Merck to acquire Schering for $41bn

Written by Agencies | Corporate Bureau | New York, Mumbai | Updated: Mar 10 2009, 06:34am hrs
US drug major Merck & Co Inc said on Monday that it would acquire Schering-Plough Corp for $41.1 billion, uniting the makers of cholesterol drugs Zetia and Vytorin in the second mega deal for Big Pharma in weeks. In January, Pfizer Inc agreed to pay $68 billion to acquire rival Wyeth, in the largest pharmaceutical deal in nearly a decade.

Merck and Schering-Plough, both New Jersey-based, had announced significant job cuts in the recent past, and have been striving to become more efficient amid setbacks to Vytorin and Zetia, whose combined fourth-quarter sales slumped 26%.

The deal, however, will not have a major impact on the Indian subsidiaries of these two companies, according to industry analysts. Merck is present in the country through subsidiary MSD Pharmaceuticals, while Schering-Plough has a presence through Fulford India Ltd. Fulfords shares were down 3.25% on the BSE on Monday to close at Rs 290.30. The company had revenues of Rs 180 crore for the full year ending Dec 2008. MSD Pharma is unlisted.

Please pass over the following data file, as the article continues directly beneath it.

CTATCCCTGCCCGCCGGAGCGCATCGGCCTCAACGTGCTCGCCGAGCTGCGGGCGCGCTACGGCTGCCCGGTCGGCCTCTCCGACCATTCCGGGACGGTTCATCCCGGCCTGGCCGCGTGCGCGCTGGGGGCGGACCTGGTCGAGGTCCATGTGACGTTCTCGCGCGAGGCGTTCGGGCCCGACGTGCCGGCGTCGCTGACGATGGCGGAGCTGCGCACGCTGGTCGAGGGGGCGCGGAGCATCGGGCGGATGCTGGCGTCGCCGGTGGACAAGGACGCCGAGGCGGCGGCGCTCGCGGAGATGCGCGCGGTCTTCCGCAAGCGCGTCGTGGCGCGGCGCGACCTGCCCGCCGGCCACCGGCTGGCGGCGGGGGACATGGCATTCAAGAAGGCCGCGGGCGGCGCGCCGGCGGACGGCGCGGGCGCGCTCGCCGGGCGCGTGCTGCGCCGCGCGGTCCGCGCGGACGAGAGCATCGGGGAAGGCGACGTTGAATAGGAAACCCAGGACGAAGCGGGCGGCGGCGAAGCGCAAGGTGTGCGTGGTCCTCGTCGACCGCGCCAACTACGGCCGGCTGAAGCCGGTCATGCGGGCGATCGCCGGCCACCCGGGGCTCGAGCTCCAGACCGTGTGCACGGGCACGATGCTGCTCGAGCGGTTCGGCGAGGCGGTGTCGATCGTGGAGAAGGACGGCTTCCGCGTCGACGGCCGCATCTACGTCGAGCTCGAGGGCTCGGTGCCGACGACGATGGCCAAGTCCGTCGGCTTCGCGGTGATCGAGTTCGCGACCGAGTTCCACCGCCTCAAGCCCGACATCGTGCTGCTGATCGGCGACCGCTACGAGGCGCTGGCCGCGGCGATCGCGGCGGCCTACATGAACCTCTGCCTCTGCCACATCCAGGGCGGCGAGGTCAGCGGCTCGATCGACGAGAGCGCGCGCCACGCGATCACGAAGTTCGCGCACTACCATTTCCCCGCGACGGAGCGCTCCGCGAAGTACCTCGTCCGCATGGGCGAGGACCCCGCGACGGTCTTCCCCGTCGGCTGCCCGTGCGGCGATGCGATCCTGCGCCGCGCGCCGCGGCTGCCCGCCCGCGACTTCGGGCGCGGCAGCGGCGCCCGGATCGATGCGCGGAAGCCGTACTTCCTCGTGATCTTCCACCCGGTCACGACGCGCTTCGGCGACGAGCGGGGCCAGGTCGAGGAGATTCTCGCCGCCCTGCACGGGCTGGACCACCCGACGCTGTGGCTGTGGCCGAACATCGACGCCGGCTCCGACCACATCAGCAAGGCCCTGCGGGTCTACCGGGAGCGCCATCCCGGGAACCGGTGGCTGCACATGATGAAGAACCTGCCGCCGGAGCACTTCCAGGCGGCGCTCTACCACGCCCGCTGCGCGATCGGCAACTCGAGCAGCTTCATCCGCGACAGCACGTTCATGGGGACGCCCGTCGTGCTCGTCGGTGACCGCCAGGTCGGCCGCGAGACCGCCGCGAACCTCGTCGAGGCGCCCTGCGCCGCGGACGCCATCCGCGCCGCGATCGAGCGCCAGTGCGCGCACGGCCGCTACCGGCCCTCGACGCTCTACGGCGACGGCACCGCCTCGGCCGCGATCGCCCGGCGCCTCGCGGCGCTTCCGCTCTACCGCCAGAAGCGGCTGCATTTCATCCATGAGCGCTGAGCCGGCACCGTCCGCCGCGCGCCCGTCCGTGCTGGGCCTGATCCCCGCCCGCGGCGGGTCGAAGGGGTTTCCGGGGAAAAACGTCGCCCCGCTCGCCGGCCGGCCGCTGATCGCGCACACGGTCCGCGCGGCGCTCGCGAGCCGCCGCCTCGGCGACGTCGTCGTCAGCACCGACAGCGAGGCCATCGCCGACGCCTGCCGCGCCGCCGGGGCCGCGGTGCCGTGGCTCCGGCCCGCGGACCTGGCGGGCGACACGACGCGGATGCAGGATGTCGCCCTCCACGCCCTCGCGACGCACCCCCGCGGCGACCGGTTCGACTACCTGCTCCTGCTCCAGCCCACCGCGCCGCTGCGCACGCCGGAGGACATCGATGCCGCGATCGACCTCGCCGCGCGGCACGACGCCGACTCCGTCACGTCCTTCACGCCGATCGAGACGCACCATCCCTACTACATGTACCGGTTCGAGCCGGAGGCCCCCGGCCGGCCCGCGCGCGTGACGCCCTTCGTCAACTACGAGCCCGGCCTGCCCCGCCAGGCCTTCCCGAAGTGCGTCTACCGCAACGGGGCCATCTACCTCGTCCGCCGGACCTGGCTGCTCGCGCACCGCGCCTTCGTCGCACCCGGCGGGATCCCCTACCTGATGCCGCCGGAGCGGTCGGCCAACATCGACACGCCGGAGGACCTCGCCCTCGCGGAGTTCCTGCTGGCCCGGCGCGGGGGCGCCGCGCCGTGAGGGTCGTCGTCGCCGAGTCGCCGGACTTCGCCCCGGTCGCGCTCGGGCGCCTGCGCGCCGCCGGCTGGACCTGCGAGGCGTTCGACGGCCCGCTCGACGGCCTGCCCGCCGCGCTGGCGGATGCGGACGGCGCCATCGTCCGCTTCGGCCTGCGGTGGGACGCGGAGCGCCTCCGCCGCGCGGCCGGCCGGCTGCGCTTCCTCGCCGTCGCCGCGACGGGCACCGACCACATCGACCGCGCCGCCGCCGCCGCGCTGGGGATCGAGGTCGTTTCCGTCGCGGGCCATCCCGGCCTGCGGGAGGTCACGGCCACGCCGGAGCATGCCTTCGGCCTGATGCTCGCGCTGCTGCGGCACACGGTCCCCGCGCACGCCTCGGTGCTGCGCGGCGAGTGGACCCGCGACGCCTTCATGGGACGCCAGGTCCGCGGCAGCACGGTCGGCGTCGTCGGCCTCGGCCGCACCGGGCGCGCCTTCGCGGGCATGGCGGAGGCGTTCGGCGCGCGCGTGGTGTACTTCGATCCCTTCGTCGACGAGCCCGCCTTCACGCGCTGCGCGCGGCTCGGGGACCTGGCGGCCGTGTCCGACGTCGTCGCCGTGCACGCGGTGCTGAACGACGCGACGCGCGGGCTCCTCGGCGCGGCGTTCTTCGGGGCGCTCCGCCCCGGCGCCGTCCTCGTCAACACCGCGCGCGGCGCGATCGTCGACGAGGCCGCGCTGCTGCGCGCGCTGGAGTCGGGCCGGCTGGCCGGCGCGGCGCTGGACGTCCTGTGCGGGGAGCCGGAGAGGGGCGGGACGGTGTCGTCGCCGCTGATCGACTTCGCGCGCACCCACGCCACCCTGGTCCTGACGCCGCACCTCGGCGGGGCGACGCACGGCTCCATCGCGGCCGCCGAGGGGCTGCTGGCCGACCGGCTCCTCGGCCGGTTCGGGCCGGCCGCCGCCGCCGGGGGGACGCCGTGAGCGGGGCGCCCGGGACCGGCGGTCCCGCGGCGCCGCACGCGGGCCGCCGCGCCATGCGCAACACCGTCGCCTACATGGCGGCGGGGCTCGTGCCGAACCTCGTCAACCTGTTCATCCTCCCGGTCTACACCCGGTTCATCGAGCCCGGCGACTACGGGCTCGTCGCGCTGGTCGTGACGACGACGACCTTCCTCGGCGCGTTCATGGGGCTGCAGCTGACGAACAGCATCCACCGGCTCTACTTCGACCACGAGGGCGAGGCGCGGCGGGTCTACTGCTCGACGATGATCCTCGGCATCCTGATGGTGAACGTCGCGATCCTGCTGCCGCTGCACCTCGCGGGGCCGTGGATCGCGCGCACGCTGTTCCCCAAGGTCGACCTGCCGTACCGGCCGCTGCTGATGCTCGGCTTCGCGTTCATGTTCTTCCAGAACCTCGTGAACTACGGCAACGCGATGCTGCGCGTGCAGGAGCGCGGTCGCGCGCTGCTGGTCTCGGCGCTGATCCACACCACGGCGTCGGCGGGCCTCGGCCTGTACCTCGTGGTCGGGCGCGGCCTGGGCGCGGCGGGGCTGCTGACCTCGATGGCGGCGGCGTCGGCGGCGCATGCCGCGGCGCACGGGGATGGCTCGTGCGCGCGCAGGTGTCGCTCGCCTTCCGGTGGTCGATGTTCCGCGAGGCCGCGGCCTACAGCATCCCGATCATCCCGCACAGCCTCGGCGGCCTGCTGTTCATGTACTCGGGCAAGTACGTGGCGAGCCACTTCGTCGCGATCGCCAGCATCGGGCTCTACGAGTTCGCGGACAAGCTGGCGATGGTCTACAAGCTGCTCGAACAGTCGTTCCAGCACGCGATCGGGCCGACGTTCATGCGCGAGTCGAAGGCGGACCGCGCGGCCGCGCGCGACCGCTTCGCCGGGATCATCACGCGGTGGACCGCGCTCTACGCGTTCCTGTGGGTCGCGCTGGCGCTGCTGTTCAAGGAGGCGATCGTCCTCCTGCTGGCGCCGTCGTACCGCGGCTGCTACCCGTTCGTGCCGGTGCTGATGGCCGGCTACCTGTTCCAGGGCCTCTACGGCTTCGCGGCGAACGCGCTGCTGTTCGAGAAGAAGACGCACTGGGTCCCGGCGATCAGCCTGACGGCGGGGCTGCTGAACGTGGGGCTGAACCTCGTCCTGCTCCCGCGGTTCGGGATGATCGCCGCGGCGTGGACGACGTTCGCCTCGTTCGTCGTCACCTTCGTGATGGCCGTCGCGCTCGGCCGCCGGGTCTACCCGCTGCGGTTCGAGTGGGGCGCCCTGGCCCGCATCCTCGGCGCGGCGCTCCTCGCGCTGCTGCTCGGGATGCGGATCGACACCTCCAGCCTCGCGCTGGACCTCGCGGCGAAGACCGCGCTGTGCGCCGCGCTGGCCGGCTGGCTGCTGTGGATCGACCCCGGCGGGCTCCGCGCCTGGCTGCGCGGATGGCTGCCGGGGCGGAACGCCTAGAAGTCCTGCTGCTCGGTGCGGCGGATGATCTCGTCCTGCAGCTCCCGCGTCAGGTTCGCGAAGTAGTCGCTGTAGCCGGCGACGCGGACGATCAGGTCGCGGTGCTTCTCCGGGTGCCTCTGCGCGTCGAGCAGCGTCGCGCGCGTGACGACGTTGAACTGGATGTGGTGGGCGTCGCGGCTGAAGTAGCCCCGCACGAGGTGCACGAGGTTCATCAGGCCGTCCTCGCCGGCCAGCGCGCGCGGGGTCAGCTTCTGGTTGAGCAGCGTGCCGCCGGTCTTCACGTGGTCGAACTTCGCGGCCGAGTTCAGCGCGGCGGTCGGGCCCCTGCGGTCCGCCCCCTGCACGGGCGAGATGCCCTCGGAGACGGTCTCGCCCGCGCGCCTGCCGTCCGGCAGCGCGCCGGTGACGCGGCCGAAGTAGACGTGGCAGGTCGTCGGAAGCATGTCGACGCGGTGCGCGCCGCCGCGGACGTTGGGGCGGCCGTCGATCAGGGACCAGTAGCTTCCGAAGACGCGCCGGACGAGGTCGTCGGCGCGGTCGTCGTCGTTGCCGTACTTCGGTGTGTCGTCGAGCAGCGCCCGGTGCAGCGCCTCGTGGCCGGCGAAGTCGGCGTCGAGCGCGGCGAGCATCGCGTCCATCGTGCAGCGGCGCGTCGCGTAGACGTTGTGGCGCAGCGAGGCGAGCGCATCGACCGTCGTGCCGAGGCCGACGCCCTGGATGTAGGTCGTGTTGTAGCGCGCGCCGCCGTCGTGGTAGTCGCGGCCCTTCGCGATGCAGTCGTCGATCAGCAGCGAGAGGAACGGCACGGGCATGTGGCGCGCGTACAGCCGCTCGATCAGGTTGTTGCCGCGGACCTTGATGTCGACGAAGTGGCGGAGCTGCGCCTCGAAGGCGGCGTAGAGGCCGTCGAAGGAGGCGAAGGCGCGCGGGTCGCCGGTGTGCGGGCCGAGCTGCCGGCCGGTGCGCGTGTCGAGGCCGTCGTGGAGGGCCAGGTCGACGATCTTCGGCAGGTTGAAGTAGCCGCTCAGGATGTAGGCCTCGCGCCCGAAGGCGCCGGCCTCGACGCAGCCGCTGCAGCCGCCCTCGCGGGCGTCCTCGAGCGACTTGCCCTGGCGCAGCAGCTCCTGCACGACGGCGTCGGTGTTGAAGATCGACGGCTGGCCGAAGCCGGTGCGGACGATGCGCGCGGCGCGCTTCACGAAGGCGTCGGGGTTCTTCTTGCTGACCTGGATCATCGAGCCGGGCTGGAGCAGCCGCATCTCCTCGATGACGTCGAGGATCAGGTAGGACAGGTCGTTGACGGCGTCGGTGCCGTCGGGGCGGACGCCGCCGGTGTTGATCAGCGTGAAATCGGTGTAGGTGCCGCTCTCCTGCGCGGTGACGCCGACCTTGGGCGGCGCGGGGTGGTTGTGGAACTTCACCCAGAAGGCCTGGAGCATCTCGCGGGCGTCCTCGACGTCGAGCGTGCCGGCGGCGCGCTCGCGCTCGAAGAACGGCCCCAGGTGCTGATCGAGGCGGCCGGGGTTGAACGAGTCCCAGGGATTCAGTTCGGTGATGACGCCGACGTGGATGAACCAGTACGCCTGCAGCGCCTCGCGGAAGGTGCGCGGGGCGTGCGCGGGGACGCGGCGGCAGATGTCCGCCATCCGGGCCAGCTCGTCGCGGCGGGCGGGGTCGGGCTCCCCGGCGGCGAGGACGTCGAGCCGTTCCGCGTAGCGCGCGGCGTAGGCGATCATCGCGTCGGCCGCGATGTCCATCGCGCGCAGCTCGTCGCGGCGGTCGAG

According to Ranjit Kapadia, head (private client group) at Prabhudas Lilladher, the deal will not have a major impact in India. As much as 53.93% of Fulford has been acquired by Dashtag, an unlisted UK company, which itself is a 100% indirect subsidiary of Schering-Plough. As Dashtag is not a direct subsidiary, there will not be any impact on Fulford India following Mercks buyout, he said. However, the picture will be clearer after the terms of the final agreement is disclosed, he added.

In 2007, Dashtag made an open offer to acquire 7.8 lakh equity shares, representing 20% of the post-preferential issue capital, from existing shareholders of Fulford India. Reitering the limited impact on the Indian operations of either company, Angel Broking vice-president-research Sarabjit Kaur Nangra said, Merck will continue to launch all its future products in India through MSD.

Pointing out that such consolidation in the industry was on expected lines, Nangra said innovative drug makers around the word were going through a troubled phase. R&D pipelines are not as productive and average revenues per day were declining. There is pressure on the pipeline and productivity, Nangra added.

The product pipelines of MNC pharma companies will no longer be able to compensate for revenue losses from blockbusters that lose patent protection in coming years. Also, there is an increased government pressure to lower drug prices.

The Merck-Schering Plough transaction, which offers a premium of 34% for Schering-Plough shareholders based on Fridays closing price, will double the number of potential medicines Merck has in late-stage development to 18. It will also diversify Mercks portfolio of medicines to include cardiovascular, respiratory, oncology, neuroscience, infectious disease and immunology.